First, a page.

By Brent Dezember | Chairman, National Precast Concrete Association
If you live west of the Mississippi River, it’s a good bet that water is an issue from time to time in your community. Out here in Central California, water use is a daily debate among agricultural interests, city dwellers and business owners. In drought-ravaged states like California, and in other thirsty places such as Arizona, Nevada and Texas, the optimal use of every drop of water is becoming a bigger political issue with every election cycle, especially at the local level. In this environment, nobody likes to see water wasted.
But water problems are everywhere these days, not just in regions of the country where water is naturally scarce. The nation’s underground water infrastructure is exploding – literally – from old technology that needs to be replaced with today’s high quality, long-lasting, heavy-duty precast concrete and reinforced concrete pipe systems. Here are just a few examples from recent news reports. These examples are easy to find because they’re popping up every day in hundreds of news reports from throughout North America. Just Google “water main break” and see what I mean. We’re talking about hundreds of breaks every day, translating into two trillion-plus gallons of lost potable water annually and the electricity it took to purify it.
In Boston, a water main burst near one of the city’s reservoirs and sent a plume of water 80 feet into the air, creating an instant water fountain in the middle of a city street. Bay City, Michigan, called a water emergency while crews looked for a broken water main. Ten million gallons of water quickly dispersed while crews scoured the region looking for the break. A water main burst near the UCLA campus under Sunset Blvd. What was described as a “massive torrent” of 20 million gallons of water flooded campus areas, sports fields, a parking garage and the basketball arena, Pauley Pavilion, which had just undergone a $136 million renovation two years ago. It is estimated that it will take the city of Los Angeles $10 billion to $15 billion to get its water infrastructure in decent shape.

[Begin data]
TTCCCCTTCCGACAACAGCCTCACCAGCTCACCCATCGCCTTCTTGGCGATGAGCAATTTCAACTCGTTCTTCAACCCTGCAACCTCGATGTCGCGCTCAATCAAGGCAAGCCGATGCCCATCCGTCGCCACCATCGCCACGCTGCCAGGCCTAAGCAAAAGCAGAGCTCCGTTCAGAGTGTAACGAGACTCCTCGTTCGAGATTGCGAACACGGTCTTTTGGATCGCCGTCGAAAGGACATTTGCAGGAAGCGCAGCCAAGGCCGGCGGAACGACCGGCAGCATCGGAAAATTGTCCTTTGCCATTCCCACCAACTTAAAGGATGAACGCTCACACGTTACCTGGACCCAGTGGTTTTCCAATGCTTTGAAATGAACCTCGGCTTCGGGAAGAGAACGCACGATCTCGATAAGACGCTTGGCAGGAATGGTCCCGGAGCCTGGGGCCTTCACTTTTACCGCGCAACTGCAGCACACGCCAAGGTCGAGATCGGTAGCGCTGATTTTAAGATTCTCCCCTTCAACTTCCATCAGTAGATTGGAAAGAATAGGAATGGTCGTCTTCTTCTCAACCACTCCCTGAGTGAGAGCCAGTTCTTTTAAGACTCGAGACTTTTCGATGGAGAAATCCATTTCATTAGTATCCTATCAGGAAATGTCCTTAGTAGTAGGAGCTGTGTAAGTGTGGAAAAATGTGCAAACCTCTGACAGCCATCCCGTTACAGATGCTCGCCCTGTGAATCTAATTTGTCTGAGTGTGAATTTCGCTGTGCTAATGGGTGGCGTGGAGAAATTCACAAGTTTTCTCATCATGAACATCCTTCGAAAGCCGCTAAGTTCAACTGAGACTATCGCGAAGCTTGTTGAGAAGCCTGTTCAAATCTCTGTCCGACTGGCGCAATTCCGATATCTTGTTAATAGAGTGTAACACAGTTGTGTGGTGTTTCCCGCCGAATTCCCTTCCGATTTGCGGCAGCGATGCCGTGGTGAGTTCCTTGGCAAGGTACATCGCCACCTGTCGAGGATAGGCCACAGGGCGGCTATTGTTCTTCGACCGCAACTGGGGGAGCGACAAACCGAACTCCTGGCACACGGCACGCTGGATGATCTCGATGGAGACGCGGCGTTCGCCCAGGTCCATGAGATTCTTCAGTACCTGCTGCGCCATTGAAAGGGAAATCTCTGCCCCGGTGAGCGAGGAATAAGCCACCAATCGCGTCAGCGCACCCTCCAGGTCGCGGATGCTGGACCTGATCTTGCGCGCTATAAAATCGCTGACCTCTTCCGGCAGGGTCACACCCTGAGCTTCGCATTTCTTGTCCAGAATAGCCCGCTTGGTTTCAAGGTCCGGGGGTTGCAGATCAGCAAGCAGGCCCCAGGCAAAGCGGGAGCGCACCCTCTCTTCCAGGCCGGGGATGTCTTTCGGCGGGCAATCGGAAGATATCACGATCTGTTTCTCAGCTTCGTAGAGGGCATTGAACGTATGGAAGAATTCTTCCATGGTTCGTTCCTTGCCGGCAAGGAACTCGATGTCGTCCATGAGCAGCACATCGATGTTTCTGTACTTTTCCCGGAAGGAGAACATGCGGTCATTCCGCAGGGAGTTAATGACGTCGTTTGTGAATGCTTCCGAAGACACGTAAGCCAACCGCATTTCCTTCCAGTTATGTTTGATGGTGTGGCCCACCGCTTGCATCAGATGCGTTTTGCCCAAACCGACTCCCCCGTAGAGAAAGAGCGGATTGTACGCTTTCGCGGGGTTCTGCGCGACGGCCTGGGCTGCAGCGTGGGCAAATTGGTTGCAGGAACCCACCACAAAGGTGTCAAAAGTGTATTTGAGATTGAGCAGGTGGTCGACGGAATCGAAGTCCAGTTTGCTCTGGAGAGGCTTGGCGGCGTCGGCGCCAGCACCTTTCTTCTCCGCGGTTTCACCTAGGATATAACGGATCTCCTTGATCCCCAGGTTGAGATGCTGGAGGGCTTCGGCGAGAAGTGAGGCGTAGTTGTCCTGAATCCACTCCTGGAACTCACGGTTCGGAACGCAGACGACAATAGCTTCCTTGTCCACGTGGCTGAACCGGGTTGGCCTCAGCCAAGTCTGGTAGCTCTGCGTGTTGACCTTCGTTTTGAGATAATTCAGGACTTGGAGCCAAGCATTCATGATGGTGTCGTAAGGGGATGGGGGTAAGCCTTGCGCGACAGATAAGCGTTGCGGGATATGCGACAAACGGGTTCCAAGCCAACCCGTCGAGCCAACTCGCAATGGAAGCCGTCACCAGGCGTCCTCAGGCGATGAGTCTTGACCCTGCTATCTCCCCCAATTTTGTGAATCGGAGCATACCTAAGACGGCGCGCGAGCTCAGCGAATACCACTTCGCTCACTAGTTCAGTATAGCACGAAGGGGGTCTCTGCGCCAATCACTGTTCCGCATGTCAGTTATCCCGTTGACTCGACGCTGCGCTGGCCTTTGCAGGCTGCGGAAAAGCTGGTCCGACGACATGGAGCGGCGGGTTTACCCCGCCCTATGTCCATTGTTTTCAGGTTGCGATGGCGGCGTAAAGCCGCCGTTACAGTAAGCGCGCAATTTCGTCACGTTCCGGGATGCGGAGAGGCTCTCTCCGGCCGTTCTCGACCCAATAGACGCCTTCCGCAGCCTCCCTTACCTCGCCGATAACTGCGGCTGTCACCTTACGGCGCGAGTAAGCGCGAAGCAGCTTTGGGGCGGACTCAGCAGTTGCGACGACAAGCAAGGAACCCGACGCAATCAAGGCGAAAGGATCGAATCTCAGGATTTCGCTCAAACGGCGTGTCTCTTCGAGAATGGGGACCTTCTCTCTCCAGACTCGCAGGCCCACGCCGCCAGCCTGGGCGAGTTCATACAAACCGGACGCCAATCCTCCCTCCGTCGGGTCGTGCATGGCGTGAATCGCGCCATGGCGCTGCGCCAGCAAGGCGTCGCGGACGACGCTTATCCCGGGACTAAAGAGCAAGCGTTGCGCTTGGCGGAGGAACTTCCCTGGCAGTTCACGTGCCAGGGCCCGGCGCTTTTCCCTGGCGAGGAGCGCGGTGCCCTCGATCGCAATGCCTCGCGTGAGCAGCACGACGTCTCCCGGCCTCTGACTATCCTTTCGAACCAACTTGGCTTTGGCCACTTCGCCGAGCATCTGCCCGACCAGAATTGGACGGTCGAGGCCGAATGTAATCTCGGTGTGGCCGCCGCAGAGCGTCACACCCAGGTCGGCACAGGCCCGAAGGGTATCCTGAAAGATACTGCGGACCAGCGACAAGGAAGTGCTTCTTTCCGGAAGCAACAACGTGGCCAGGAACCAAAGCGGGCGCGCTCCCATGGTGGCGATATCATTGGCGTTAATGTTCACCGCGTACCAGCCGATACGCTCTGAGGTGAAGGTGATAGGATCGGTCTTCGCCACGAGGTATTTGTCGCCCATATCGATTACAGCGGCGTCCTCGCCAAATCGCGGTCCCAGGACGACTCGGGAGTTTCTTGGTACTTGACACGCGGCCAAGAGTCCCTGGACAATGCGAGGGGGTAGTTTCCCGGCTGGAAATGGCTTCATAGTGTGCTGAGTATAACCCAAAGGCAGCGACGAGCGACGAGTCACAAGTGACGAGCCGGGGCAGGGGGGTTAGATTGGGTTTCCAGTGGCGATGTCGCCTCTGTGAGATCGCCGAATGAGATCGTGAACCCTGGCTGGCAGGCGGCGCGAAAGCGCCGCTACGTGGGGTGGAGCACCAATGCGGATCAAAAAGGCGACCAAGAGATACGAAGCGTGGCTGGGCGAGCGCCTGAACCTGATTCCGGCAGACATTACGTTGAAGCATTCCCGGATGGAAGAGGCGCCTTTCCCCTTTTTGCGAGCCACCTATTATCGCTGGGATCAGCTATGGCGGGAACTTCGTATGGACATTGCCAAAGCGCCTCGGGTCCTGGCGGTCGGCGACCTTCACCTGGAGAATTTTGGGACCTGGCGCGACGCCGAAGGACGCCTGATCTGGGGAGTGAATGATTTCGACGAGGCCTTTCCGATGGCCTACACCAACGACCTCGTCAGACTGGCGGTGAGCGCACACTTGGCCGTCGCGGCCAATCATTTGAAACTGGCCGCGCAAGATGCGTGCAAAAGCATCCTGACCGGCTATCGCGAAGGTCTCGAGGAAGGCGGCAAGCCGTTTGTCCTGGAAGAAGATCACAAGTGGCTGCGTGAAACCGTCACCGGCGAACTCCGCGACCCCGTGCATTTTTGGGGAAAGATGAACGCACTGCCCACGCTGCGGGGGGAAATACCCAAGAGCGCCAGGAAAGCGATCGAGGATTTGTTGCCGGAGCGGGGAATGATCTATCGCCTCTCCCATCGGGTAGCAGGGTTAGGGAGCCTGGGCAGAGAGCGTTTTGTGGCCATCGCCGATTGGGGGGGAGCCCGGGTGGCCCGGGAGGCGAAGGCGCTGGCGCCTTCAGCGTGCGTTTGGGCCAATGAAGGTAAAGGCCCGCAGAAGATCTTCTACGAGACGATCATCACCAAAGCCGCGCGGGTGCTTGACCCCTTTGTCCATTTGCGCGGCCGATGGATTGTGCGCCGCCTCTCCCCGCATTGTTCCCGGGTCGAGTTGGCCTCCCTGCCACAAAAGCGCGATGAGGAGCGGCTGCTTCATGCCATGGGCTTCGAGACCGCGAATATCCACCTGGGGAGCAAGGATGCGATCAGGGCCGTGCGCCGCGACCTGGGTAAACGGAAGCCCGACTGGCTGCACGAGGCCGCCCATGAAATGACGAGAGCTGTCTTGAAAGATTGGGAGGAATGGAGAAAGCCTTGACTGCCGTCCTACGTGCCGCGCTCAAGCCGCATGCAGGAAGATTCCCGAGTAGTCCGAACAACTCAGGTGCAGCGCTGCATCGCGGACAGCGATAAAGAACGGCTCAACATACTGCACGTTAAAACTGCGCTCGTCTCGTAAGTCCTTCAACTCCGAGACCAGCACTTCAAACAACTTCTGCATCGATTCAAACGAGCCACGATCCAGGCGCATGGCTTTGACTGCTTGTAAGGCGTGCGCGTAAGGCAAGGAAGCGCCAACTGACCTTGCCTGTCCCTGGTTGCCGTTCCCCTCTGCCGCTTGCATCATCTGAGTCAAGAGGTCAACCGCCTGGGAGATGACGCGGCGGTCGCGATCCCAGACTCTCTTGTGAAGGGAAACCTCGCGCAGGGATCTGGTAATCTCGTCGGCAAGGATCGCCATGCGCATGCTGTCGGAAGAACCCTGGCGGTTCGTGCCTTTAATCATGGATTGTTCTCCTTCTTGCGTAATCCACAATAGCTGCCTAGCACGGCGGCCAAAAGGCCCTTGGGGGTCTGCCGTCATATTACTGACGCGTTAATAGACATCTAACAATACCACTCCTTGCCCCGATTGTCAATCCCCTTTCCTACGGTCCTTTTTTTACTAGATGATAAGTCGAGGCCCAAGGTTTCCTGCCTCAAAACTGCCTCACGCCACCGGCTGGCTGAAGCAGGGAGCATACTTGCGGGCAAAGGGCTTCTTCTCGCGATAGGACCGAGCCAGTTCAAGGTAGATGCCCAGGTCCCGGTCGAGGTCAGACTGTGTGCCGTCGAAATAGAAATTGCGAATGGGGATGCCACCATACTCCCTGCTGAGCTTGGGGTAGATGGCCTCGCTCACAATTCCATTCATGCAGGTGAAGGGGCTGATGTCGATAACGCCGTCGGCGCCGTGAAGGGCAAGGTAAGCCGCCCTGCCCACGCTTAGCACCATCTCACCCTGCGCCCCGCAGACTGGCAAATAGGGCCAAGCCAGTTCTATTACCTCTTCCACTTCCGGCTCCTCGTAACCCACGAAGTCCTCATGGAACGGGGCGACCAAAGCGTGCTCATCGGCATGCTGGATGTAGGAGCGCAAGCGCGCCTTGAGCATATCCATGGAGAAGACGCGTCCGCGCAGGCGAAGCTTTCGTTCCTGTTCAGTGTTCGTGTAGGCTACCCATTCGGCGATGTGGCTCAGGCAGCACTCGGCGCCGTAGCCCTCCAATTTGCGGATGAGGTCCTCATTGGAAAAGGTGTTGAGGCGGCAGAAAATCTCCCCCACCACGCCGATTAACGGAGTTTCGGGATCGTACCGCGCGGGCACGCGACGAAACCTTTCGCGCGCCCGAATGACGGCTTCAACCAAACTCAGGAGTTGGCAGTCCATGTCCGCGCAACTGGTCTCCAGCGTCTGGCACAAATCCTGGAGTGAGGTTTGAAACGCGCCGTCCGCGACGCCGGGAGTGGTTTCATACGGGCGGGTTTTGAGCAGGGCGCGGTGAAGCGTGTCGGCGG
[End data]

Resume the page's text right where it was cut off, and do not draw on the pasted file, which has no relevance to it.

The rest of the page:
It’s happening everywhere – especially in large, aging cities where the water infrastructure was developed a century ago and has been patched on a piecemeal basis ever since. Many of our largest cities are in this same sinking boat.
It is particularly frustrating to see precious water resources going to waste because we haven’t yet found a way to deal with our failing infrastructure on a scale anywhere near the size of the problem. I have a lot of empathy for community leaders who are pulled in many directions and are asked to solve many unrelated, often intractable problems with severely limited resources. But water is the basis for life as we know it, and it is becoming ever more precious. We need to take care of it.
Solutions won’t likely come from Washington. Water is a local, state and regional issue anyway and needs to be dealt with on a local basis. That’s where you come in. Precasters can play an integral role in the solutions to water issues. By working on a local basis with the municipalities that are trying to update ancient water systems and meet EPA consent decrees by separating combined sewer-stormwater systems, precasters can help create ways to store stormwater until it can be treated, so that raw sewage doesn’t continue to pollute local waterways every time it rains hard.
If your company is one of the many precasters that makes water infrastructure products, you are one of the local experts. You can get involved in the discussion, if not for the benefit of your business, then for your community. As the proprietor of a manufacturing business, you use a lot of water, you need a lot of water and you may also manufacture water infrastructure elements that could be part of the solution. Make the connection. Perhaps you can provide that creative idea that solves a local water issue, saves taxpayers millions of dollars, preserves a precious resource and puts more precast in the ground.